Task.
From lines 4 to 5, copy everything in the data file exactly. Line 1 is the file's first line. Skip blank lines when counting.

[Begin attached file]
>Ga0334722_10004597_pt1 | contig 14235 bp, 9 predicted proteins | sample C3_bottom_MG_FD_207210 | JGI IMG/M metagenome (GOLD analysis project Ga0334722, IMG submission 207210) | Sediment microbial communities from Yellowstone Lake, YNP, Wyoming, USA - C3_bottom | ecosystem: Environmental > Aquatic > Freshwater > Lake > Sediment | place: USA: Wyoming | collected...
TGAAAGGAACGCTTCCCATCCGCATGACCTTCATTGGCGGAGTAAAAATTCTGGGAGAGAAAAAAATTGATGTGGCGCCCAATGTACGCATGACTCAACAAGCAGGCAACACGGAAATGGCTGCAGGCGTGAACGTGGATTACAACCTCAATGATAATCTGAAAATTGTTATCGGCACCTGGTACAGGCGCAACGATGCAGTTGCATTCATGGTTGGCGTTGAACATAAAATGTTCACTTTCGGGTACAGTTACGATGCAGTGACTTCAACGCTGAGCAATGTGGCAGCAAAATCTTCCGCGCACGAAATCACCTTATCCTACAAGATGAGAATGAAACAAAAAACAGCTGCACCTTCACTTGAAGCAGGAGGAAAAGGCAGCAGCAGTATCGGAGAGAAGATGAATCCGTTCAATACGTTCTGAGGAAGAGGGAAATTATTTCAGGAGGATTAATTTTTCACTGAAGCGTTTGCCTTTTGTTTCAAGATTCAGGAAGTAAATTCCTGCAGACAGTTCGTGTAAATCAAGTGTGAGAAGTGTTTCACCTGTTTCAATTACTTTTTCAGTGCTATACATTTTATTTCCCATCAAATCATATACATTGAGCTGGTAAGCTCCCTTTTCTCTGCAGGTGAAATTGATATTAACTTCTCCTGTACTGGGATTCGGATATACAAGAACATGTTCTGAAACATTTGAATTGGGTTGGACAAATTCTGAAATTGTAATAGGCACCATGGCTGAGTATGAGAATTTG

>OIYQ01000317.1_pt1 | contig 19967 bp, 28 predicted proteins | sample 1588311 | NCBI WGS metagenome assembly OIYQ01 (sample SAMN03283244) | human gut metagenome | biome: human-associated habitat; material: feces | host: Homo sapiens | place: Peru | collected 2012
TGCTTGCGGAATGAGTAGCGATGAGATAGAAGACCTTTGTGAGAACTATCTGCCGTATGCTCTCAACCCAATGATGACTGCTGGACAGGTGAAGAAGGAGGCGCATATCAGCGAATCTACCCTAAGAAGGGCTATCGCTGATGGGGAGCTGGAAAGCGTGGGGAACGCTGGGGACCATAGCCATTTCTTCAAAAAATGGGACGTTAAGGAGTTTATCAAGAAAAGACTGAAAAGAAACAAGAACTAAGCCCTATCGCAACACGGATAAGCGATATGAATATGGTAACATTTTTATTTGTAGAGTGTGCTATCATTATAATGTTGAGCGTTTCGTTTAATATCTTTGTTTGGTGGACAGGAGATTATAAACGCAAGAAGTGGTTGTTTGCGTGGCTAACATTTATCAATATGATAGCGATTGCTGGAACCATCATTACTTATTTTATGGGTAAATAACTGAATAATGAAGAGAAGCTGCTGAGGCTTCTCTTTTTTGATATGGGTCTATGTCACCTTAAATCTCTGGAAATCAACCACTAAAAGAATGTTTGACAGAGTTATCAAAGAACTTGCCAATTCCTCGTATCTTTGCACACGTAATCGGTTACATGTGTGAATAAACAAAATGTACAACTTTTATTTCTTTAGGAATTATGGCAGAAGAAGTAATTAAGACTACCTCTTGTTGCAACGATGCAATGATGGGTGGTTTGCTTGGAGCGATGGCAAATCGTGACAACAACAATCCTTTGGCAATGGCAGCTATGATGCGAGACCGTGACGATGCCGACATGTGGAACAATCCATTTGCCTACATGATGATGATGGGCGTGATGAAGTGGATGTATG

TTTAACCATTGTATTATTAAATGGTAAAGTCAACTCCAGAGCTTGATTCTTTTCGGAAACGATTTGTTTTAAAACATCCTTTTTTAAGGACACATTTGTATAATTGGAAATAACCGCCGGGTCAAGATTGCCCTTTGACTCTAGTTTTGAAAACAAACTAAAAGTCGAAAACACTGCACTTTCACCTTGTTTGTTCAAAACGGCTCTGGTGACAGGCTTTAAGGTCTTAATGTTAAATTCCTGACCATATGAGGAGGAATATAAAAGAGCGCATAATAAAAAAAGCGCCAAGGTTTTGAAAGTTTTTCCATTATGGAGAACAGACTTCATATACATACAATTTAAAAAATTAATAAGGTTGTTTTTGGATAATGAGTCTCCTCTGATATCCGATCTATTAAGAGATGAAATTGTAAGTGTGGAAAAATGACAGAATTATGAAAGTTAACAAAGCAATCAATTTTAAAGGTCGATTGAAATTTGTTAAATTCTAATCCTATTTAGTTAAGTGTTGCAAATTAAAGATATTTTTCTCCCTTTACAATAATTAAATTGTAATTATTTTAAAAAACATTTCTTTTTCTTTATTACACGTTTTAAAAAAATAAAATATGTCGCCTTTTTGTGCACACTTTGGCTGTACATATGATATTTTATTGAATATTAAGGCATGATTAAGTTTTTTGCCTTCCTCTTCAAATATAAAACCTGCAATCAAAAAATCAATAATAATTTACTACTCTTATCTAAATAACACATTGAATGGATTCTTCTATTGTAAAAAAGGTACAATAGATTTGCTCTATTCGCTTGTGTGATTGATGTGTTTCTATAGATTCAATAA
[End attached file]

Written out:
TGCTTGCGGAATGAGTAGCGATGAGATAGAAGACCTTTGTGAGAACTATCTGCCGTATGCTCTCAACCCAATGATGACTGCTGGACAGGTGAAGAAGGAGGCGCATATCAGCGAATCTACCCTAAGAAGGGCTATCGCTGATGGGGAGCTGGAAAGCGTGGGGAACGCTGGGGACCATAGCCATTTCTTCAAAAAATGGGACGTTAAGGAGTTTATCAAGAAAAGACTGAAAAGAAACAAGAACTAAGCCCTATCGCAACACGGATAAGCGATATGAATATGGTAACATTTTTATTTGTAGAGTGTGCTATCATTATAATGTTGAGCGTTTCGTTTAATATCTTTGTTTGGTGGACAGGAGATTATAAACGCAAGAAGTGGTTGTTTGCGTGGCTAACATTTATCAATATGATAGCGATTGCTGGAACCATCATTACTTATTTTATGGGTAAATAACTGAATAATGAAGAGAAGCTGCTGAGGCTTCTCTTTTTTGATATGGGTCTATGTCACCTTAAATCTCTGGAAATCAACCACTAAAAGAATGTTTGACAGAGTTATCAAAGAACTTGCCAATTCCTCGTATCTTTGCACACGTAATCGGTTACATGTGTGAATAAACAAAATGTACAACTTTTATTTCTTTAGGAATTATGGCAGAAGAAGTAATTAAGACTACCTCTTGTTGCAACGATGCAATGATGGGTGGTTTGCTTGGAGCGATGGCAAATCGTGACAACAACAATCCTTTGGCAATGGCAGCTATGATGCGAGACCGTGACGATGCCGACATGTGGAACAATCCATTTGCCTACATGATGATGATGGGCGTGATGAAGTGGATGTATG

TTTAACCATTGTATTATTAAATGGTAAAGTCAACTCCAGAGCTTGATTCTTTTCGGAAACGATTTGTTTTAAAACATCCTTTTTTAAGGACACATTTGTATAATTGGAAATAACCGCCGGGTCAAGATTGCCCTTTGACTCTAGTTTTGAAAACAAACTAAAAGTCGAAAACACTGCACTTTCACCTTGTTTGTTCAAAACGGCTCTGGTGACAGGCTTTAAGGTCTTAATGTTAAATTCCTGACCATATGAGGAGGAATATAAAAGAGCGCATAATAAAAAAAGCGCCAAGGTTTTGAAAGTTTTTCCATTATGGAGAACAGACTTCATATACATACAATTTAAAAAATTAATAAGGTTGTTTTTGGATAATGAGTCTCCTCTGATATCCGATCTATTAAGAGATGAAATTGTAAGTGTGGAAAAATGACAGAATTATGAAAGTTAACAAAGCAATCAATTTTAAAGGTCGATTGAAATTTGTTAAATTCTAATCCTATTTAGTTAAGTGTTGCAAATTAAAGATATTTTTCTCCCTTTACAATAATTAAATTGTAATTATTTTAAAAAACATTTCTTTTTCTTTATTACACGTTTTAAAAAAATAAAATATGTCGCCTTTTTGTGCACACTTTGGCTGTACATATGATATTTTATTGAATATTAAGGCATGATTAAGTTTTTTGCCTTCCTCTTCAAATATAAAACCTGCAATCAAAAAATCAATAATAATTTACTACTCTTATCTAAATAACACATTGAATGGATTCTTCTATTGTAAAAAAGGTACAATAGATTTGCTCTATTCGCTTGTGTGATTGATGTGTTTCTATAGATTCAATAA